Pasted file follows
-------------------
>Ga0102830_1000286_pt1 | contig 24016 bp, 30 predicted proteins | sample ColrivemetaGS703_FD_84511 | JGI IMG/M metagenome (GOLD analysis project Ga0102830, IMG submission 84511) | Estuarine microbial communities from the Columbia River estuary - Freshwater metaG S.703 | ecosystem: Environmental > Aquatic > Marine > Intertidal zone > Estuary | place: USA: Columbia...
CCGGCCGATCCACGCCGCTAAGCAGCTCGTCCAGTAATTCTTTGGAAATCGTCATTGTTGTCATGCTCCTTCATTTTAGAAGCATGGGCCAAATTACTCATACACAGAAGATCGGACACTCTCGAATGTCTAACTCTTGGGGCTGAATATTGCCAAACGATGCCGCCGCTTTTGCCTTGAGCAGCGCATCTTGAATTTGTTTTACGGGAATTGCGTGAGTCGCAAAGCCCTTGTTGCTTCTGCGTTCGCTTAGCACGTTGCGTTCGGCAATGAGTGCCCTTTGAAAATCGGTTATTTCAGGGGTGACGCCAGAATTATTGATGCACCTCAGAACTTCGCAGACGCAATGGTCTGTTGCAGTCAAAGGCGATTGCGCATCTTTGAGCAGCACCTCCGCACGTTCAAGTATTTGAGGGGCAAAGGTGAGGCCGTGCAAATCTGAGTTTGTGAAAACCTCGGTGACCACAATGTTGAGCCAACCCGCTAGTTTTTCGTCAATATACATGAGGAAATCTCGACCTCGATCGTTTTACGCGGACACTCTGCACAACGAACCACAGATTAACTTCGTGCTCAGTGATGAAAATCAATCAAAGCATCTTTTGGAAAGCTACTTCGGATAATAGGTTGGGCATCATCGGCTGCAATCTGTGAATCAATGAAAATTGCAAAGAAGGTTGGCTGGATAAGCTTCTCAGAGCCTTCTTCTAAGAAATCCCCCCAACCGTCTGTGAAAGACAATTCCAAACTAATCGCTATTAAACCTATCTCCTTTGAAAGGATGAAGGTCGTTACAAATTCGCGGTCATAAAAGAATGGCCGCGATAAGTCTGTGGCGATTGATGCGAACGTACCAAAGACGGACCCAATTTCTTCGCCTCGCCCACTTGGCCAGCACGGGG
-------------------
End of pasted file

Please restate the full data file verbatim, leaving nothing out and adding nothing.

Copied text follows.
>Ga0102830_1000286_pt1 | contig 24016 bp, 30 predicted proteins | sample ColrivemetaGS703_FD_84511 | JGI IMG/M metagenome (GOLD analysis project Ga0102830, IMG submission 84511) | Estuarine microbial communities from the Columbia River estuary - Freshwater metaG S.703 | ecosystem: Environmental > Aquatic > Marine > Intertidal zone > Estuary | place: USA: Columbia...
CCGGCCGATCCACGCCGCTAAGCAGCTCGTCCAGTAATTCTTTGGAAATCGTCATTGTTGTCATGCTCCTTCATTTTAGAAGCATGGGCCAAATTACTCATACACAGAAGATCGGACACTCTCGAATGTCTAACTCTTGGGGCTGAATATTGCCAAACGATGCCGCCGCTTTTGCCTTGAGCAGCGCATCTTGAATTTGTTTTACGGGAATTGCGTGAGTCGCAAAGCCCTTGTTGCTTCTGCGTTCGCTTAGCACGTTGCGTTCGGCAATGAGTGCCCTTTGAAAATCGGTTATTTCAGGGGTGACGCCAGAATTATTGATGCACCTCAGAACTTCGCAGACGCAATGGTCTGTTGCAGTCAAAGGCGATTGCGCATCTTTGAGCAGCACCTCCGCACGTTCAAGTATTTGAGGGGCAAAGGTGAGGCCGTGCAAATCTGAGTTTGTGAAAACCTCGGTGACCACAATGTTGAGCCAACCCGCTAGTTTTTCGTCAATATACATGAGGAAATCTCGACCTCGATCGTTTTACGCGGACACTCTGCACAACGAACCACAGATTAACTTCGTGCTCAGTGATGAAAATCAATCAAAGCATCTTTTGGAAAGCTACTTCGGATAATAGGTTGGGCATCATCGGCTGCAATCTGTGAATCAATGAAAATTGCAAAGAAGGTTGGCTGGATAAGCTTCTCAGAGCCTTCTTCTAAGAAATCCCCCCAACCGTCTGTGAAAGACAATTCCAAACTAATCGCTATTAAACCTATCTCCTTTGAAAGGATGAAGGTCGTTACAAATTCGCGGTCATAAAAGAATGGCCGCGATAAGTCTGTGGCGATTGATGCGAACGTACCAAAGACGGACCCAATTTCTTCGCCTCGCCCACTTGGCCAGCACGGGG